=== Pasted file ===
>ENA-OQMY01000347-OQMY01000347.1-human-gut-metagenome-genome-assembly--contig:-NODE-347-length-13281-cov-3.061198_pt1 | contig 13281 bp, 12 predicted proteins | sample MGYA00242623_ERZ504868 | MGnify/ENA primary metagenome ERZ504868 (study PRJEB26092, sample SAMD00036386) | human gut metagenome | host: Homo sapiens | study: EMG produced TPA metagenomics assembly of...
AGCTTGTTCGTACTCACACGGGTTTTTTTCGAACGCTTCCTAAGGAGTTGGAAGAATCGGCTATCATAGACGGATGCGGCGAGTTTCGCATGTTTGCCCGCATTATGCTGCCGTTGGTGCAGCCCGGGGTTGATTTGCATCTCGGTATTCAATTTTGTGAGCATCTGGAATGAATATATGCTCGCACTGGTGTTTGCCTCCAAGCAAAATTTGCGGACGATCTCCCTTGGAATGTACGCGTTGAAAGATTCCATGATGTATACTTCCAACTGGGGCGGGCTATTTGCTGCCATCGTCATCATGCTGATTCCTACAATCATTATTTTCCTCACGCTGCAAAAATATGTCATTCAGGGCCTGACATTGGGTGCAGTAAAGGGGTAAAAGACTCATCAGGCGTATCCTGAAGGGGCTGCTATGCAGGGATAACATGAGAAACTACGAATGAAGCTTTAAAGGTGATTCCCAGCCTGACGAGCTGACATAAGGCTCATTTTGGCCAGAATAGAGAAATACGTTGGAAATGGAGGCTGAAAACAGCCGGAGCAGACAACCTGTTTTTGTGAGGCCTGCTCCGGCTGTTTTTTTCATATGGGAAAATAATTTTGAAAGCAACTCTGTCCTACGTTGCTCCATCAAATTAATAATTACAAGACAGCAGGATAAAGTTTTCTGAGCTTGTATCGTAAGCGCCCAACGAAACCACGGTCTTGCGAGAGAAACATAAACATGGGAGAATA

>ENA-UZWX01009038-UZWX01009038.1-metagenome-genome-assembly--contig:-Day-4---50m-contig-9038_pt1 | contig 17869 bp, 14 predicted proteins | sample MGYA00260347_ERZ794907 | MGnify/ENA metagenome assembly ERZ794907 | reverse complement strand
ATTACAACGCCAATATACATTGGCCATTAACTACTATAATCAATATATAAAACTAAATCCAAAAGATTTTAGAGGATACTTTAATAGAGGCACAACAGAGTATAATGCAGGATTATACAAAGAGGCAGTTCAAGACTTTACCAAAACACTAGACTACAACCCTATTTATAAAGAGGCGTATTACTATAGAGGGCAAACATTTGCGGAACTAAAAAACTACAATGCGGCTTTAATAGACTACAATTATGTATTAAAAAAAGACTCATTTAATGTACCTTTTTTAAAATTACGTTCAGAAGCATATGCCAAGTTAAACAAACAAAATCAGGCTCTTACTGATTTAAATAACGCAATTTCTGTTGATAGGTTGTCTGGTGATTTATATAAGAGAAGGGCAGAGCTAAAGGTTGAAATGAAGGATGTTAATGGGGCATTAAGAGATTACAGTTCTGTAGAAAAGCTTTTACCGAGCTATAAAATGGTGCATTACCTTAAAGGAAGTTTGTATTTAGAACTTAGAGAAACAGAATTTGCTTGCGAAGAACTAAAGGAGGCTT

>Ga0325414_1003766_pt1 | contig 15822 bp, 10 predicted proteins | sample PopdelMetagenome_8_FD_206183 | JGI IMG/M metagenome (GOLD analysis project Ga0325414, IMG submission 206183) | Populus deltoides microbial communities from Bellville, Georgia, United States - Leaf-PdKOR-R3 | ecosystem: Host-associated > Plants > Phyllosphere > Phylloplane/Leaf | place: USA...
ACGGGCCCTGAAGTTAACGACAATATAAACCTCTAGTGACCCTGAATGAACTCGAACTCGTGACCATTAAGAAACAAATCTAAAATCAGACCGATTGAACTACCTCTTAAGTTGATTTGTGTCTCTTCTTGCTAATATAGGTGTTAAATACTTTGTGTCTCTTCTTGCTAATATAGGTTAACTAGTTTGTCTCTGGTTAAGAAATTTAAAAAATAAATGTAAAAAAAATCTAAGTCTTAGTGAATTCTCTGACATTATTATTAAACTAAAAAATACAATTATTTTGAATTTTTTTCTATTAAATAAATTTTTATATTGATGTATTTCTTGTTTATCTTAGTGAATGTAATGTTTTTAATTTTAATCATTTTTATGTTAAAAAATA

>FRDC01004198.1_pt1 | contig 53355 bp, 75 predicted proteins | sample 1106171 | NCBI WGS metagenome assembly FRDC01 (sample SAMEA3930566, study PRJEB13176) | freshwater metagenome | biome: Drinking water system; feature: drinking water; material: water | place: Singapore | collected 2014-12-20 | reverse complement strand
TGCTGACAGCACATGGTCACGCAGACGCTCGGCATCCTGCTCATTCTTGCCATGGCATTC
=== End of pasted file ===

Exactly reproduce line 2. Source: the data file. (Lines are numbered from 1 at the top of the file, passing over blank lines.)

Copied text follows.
AGCTTGTTCGTACTCACACGGGTTTTTTTCGAACGCTTCCTAAGGAGTTGGAAGAATCGGCTATCATAGACGGATGCGGCGAGTTTCGCATGTTTGCCCGCATTATGCTGCCGTTGGTGCAGCCCGGGGTTGATTTGCATCTCGGTATTCAATTTTGTGAGCATCTGGAATGAATATATGCTCGCACTGGTGTTTGCCTCCAAGCAAAATTTGCGGACGATCTCCCTTGGAATGTACGCGTTGAAAGATTCCATGATGTATACTTCCAACTGGGGCGGGCTATTTGCTGCCATCGTCATCATGCTGATTCCTACAATCATTATTTTCCTCACGCTGCAAAAATATGTCATTCAGGGCCTGACATTGGGTGCAGTAAAGGGGTAAAAGACTCATCAGGCGTATCCTGAAGGGGCTGCTATGCAGGGATAACATGAGAAACTACGAATGAAGCTTTAAAGGTGATTCCCAGCCTGACGAGCTGACATAAGGCTCATTTTGGCCAGAATAGAGAAATACGTTGGAAATGGAGGCTGAAAACAGCCGGAGCAGACAACCTGTTTTTGTGAGGCCTGCTCCGGCTGTTTTTTTCATATGGGAAAATAATTTTGAAAGCAACTCTGTCCTACGTTGCTCCATCAAATTAATAATTACAAGACAGCAGGATAAAGTTTTCTGAGCTTGTATCGTAAGCGCCCAACGAAACCACGGTCTTGCGAGAGAAACATAAACATGGGAGAATA